In Honor of the Cowboy Boot Resurgence, a Brief History
The cowboy boot might not be the first thing one immediately thinks of when it comes to covetable, fashionable shoes, but it’s quickly reemerging as a major trend. Just a few weeks ago, labels ranging from Cinq à Sept and Calvin Klein to Coach and R13 sent their own versions of the humble boot down the catwalk during fashion month. Coach’s were glittery and ultra feminine, Calvin Klein’s had a minimalist steel toe and R13’s were styled with certain country accoutrements—John Deere baseball caps, for one—that made the look all the more ironic. Simply put, the new iterations of cowboy boots are anything but typical.
The trend is one that’s been steadily building. While the aforementioned boots won’t be available until spring 2018, there is a slew of retail stores currently stocking fashion’s new favorite footwear. Céline is selling their own exaggeratedly curvy version of cowboy boots. Louis Vuitton, too, has released a luxe, short embellished boot that pays tribute to the silhouette of the shoe. Even Margiela has gotten in on the obsession, with the label’s own gilded option, crystal spur and all.
As it turns out, this style of boot also has a controversial history, one that even historians feel uncomfortable pinning down. Some attribute the style to Texas origins, while others suggest Kansas. Some associate the cowboy boot aesthetic to a mishmash of different styles, while others give all credit to one man: Charles Hyer, who created a custom pointed toe style for a Colorado cowboy who requested the style from his shop.
According to Tyler Beard’s book The Art of the Boot, “As far back as we know, horsemen have preferred higher heeled boots.” Beard cites two styles of boots that were worn by true cowboys during the 18th century, which contributed to the modern versions we have today: the Wellington and the Hessian. The Wellington was a British boot, usually rendered in black or brown leather with side seams and a one-inch heel. The Hessian was also a boot of English origins, but introduced by Germans. The Hessian boot fell under the knee and has a distinct v-cut in the front. Billy the Kid was known to wear this style.
Around this time, the San Antonio based shoe company Lucchese was also founded. Since 1883, the brand has specialized in the modern day cowboy boot—with celebrities including Zsa Zsa Gabor and Bing Crosby wearing custom versions of the brand’s shoes. To this day, rare or custom Lucchese boots from the past can cost hundreds of dollars.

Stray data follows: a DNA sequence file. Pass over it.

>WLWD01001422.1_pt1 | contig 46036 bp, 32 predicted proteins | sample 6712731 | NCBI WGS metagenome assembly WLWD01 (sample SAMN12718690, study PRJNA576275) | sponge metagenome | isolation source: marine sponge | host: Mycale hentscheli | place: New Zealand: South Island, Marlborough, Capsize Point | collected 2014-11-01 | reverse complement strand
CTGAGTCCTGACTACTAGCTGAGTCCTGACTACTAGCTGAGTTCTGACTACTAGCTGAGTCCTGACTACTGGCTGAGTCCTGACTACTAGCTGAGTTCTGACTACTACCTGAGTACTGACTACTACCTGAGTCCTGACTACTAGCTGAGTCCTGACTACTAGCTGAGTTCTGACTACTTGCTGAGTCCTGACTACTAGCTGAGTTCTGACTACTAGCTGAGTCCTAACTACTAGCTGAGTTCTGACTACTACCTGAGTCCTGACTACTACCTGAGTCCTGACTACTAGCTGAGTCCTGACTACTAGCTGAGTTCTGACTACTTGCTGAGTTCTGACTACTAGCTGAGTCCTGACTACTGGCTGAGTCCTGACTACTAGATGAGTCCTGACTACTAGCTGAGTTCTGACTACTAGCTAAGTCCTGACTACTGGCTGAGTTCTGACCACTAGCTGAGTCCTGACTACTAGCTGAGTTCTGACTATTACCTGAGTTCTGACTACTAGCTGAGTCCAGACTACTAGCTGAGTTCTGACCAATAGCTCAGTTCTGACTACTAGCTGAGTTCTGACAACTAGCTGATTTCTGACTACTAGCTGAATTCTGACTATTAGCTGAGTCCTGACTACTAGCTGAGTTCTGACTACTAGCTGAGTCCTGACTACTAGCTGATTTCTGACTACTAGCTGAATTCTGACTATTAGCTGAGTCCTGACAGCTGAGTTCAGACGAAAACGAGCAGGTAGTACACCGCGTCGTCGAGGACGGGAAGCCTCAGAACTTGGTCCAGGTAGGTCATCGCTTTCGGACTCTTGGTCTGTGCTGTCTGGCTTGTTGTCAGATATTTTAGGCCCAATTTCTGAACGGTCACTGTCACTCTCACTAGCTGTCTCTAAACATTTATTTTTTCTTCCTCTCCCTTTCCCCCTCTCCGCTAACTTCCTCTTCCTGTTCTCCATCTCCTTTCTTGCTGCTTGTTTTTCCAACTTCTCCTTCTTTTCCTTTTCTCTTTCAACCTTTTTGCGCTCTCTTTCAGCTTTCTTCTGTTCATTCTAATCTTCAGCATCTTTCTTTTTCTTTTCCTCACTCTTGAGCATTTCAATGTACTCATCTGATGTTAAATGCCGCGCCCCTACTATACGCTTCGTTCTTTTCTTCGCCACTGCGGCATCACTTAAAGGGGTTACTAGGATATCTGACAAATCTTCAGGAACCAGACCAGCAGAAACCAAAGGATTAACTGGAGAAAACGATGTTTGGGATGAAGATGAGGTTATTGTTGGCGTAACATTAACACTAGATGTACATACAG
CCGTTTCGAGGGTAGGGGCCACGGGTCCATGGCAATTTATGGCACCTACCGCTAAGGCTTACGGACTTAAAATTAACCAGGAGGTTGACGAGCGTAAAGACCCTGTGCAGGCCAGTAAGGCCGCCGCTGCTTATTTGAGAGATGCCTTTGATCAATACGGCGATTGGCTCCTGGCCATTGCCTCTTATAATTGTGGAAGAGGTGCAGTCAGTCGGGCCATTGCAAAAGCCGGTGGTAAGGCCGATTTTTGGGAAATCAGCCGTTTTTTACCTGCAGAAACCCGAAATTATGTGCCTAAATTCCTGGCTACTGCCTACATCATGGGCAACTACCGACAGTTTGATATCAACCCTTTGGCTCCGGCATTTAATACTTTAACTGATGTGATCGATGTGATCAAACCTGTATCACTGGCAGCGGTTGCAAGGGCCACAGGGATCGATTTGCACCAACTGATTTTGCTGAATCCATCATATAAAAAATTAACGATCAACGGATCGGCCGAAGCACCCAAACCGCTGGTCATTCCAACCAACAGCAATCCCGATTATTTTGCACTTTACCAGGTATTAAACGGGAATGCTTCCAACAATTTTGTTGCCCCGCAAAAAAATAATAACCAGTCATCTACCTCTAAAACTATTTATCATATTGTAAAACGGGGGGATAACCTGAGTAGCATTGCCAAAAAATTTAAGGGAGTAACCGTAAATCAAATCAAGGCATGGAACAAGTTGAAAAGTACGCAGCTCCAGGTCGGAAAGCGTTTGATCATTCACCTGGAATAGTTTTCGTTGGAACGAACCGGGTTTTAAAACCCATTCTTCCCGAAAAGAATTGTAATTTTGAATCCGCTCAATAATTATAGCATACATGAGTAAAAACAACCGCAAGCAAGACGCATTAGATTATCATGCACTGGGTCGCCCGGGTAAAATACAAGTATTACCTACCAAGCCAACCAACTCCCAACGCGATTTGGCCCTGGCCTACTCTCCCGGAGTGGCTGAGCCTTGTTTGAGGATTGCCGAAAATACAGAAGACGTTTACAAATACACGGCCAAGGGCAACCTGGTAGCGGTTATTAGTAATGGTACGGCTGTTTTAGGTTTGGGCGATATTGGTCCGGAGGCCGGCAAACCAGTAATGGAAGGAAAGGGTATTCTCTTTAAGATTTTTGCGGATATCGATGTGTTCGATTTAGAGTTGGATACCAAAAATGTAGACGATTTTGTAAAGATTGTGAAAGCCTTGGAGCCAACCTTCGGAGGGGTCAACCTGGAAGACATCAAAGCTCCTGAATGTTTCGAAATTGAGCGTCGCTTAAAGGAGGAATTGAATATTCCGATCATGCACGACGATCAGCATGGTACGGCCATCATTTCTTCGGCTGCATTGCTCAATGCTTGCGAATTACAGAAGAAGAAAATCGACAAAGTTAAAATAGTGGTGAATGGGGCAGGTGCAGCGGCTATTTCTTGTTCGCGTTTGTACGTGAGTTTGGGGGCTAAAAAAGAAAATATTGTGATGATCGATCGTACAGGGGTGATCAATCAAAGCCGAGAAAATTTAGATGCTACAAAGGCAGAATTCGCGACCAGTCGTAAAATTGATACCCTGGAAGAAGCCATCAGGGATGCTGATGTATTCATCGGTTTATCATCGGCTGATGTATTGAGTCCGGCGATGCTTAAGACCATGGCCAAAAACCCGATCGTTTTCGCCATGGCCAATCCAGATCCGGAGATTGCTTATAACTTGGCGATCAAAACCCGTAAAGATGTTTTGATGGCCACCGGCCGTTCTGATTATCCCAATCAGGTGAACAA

According to Kara McClurg, fashion specialist at the online estate marketplace Everything But The House, rare cowboy boots are always in demand. “Craftsmanship, materials and design are the trifecta when it comes to boots,” she told the Observer. “Working with leather is a true art that takes years to master, and people respect that, especially in this day and age. A well-crafted cowboy boot will last years beyond anything you could buy at the mall. Throw in some exotic skins and some artistic flair, and you’ve got something truly special.”
Add customization to the mix—which has always been a huge part of the cowboy boot’s history—and these kicks become all the more covetable. Tradition has it that cowboys, ranchers or anyone else who wore this style of boots would go to a cobbler to have them custom-fitted.
“We recently sold a pair of custom ostrich skin boots for Tanya Tucker which was very cool,” said McClurg. “Each boot was decorated with her monogram over the state of Texas. You can’t get much more country and western than that.”
Robyn Graves, who is also a fashion specialist in the luxury estate sale market added, “Cowboy boots that bring in more value are the custom-made boots that have the more exotic skins, embroidery, elaborate designs or more themed designs, as well as vintage boots like ‘Old Gringo.”
The actual style of the shoe has experienced a major change in aesthetics, more than a few times. The first occurred in the 1920s and 1930s, during the rise of Hollywood Western films. Actors such as John Wayne and Gregory Peck wore embellished editions for the big screen, spiking demand for a more decadent cowboy boot. In the 1960s, a more simplified boot came back into fashion, followed by a resurgence of everything opulent during the 1980s.
Possibly one of the most interesting things about today’s modern cowboy boots? They’ve always been associated with high quality and durability, which is why in some ways, Céline and Louis Vuitton’s recent commitment to the style isn’t all that unexpected. Cowboy boots were built to last through everything and have beautiful craftsmanship—some of the same values shared by luxury French fashion houses.
Fashion’s biggest houses have also shown their love for western wear in other ways, too. Gucci, Vetements and Jeremy Scott are just a few of the labels that showed western shirts on the runway over the course of the past few seasons.
It’s interesting to note too, that some of the most iconic designers who have reinterpreted the style throughout history might just have a strong connection to the culture associated with them. Tom Ford, for instance, showed cowboy boots for his fall 2014 collection. It’s no surprise that the designer is native to Santa Fe.
If you’re looking to get your own piece of history when it comes to cowboy boots, Céline, Margiela and Louis Vuitton will do, but if you want something that will stand the test of time in western wear, McClurg suggests investing in a pair by Lucchese, Tony Lama and Old Gringo. “[They] churn out some great classic Western boots, as well as heavily embellished styles with a more honky-tonk feel.”